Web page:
Here's an interesting study on LSD, MDMA, psilocybin, and other psychedelic substances, which (yet again) has failed to show a link with depression, anxiety, and suicidal thoughts or behaviours. In fact, the researcher behind this study found that use of psychedelics was linked to a decrease in inpatient psychiatric treatment.
These findings add to a growing body of evidence indicating that psychedelic drugs may not only be safe but actually therapeutic when it comes to mental health.
Of course, I am in no way advocating that we all just go out and start using these regularly, but I wanted to share this study with you as another example of how far government propaganda has gone in brainwashing their citizens into believing these are 100% bad substances. Anyone who thinks for themselves will know that's just not true.
"The research suggests that psychiatrists shouldn't be prejudiced against psychedelic drugs and that if they have patients who use these drugs, it's not necessarily bad for them," said the study's investigator. "Clinicians should know that it's possible to prescribe psychedelic drugs right now, today, although there could be some paperwork involved," she added.
For the study, the investigators used the annual National Survey on Drug Use and Health (NSDUH), which collects data on substance use and mental health from a random sample that is representative of the US civilian noninstitutionalized population. They pooled data from respondents aged 18 years and older from survey years 2008 to 2011.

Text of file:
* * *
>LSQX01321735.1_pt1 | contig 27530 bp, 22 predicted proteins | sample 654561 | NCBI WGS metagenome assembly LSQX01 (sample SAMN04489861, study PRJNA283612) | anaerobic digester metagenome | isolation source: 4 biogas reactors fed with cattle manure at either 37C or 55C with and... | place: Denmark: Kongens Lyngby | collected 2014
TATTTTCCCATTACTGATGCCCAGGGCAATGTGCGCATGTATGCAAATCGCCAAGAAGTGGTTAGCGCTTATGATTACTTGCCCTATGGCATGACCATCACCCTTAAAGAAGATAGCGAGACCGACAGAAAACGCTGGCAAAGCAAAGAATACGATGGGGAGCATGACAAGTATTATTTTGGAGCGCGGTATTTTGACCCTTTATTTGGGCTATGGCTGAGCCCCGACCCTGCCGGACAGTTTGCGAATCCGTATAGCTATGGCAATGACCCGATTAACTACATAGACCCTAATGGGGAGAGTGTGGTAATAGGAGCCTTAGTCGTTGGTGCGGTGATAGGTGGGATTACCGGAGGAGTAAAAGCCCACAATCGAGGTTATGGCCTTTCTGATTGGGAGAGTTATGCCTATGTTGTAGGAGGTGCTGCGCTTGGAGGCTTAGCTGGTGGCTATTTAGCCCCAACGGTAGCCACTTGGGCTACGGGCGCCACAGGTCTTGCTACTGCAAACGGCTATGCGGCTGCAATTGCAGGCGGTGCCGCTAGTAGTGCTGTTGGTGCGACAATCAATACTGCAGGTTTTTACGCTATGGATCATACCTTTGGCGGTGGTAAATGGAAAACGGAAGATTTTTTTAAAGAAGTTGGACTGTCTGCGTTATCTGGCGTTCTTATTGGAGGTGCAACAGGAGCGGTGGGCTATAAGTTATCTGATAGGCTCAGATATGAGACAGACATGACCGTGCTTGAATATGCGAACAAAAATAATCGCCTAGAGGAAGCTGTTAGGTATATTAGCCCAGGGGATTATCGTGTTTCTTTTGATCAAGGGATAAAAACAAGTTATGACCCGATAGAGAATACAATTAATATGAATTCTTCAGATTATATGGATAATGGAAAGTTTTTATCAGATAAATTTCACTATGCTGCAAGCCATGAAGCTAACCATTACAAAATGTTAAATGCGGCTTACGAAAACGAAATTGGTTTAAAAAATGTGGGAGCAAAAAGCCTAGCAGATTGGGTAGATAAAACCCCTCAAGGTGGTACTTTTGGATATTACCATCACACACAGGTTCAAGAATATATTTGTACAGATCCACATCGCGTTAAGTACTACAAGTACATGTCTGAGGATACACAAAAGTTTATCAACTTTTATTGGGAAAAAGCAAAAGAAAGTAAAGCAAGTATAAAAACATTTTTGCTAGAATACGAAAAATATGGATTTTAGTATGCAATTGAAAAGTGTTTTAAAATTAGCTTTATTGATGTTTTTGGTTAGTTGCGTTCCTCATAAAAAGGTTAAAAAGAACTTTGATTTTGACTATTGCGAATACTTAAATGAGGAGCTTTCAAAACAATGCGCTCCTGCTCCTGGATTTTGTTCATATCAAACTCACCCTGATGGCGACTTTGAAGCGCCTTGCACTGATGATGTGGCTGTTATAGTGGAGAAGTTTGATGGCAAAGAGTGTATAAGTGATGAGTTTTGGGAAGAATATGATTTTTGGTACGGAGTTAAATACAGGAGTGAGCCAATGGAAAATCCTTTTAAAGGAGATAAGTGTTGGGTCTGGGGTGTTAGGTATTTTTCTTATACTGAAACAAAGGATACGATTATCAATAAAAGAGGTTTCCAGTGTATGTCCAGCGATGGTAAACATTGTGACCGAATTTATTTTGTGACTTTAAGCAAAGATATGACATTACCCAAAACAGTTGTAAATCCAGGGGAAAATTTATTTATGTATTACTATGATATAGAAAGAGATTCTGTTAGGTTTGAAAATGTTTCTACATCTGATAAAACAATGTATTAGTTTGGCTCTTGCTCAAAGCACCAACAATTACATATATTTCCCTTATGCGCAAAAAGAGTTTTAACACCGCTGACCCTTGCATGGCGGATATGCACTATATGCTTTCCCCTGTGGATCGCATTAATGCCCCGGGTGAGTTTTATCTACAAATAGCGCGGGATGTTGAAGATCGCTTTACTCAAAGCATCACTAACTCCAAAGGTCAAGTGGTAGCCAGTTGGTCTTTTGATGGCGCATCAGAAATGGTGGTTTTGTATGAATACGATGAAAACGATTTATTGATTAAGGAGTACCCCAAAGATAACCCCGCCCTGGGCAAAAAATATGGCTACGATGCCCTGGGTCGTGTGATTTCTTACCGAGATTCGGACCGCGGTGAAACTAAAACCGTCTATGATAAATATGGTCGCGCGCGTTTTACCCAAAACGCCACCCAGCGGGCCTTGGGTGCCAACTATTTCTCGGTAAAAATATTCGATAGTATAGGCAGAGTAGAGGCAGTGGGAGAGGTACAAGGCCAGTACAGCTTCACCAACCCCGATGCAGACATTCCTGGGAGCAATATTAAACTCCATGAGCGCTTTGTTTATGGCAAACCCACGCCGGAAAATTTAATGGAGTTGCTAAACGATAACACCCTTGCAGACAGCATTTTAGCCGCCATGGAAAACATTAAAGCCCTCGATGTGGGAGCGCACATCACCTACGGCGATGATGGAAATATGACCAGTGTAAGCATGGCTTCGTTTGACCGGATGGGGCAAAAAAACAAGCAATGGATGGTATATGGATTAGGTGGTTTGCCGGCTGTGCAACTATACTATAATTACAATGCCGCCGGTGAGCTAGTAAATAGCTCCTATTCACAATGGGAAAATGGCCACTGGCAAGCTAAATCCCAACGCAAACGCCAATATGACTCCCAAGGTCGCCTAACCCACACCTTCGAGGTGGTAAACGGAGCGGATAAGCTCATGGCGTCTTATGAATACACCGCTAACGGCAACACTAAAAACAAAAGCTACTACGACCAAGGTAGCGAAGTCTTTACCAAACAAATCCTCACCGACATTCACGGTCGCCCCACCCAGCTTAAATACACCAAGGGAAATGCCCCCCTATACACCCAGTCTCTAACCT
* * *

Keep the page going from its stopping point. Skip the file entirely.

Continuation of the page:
The sample consisted of 135,095 respondents, of whom 19,299 (13.6% weighted) reported lifetime use of a psychedelic substance ― including LSD, psilocybin, mescaline, or peyote. These are all classic serotonergic psychedelics whose main mechanism of action is at the 5-HT2A receptor. The researchers examined 11 self-reported indicators of past-year mental health problems, including depression, anxiety disorders, and suicide thoughts, plans, and attempts.
The study found that psychedelic users were more likely than nonusers to be younger, male, white, unmarried, to carry out risky activities, and to have used other drugs. They were also more likely to report a depressive episode before age 18 years. It is possible, said the researcher, that childhood depression prompts some people to try psychedelic drugs.
Lifetime psychedelic use was not associated with any of the indicators of mental health problems, but instead, their use was associated with about a 20% lower likelihood of past-year inpatient mental health treatment.
Looking at individual psychedelic drugs, the study showed statistically significant associations between psilocybin use and lower likelihood of past-year serious psychological distress, inpatient mental health treatment, and psychiatric medication prescription (aOR, 0.9; P = .007). This actually follows the results of another study I covered just over 3 years ago (click HERE for that one). Also, past-year use of LSD was associated with about a 20% lower likelihood of serious psychological distress.
However, mescaline or peyote use was associated with a greater likelihood of a major depressive episode in the past year (although the statistical significance was very weak and that the effect size was small, and their use was not associated with a official/physician diagnosis of depression).
The researchers behind this study also debunked a number of myths surrounding psychedelics, including the so-called "flashbacks" (a full-on myth), addiction potential (negligible risk, and actually used and investigated as medicine to overcome addictions to alcohol and cocaine), lack of medical use (lots of documented medicinal uses), and prevalence of use (just as many use now as they did back in the 1960s).
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Source: Psychedelics not linked to mental health problems or suicidal behavior: A population study
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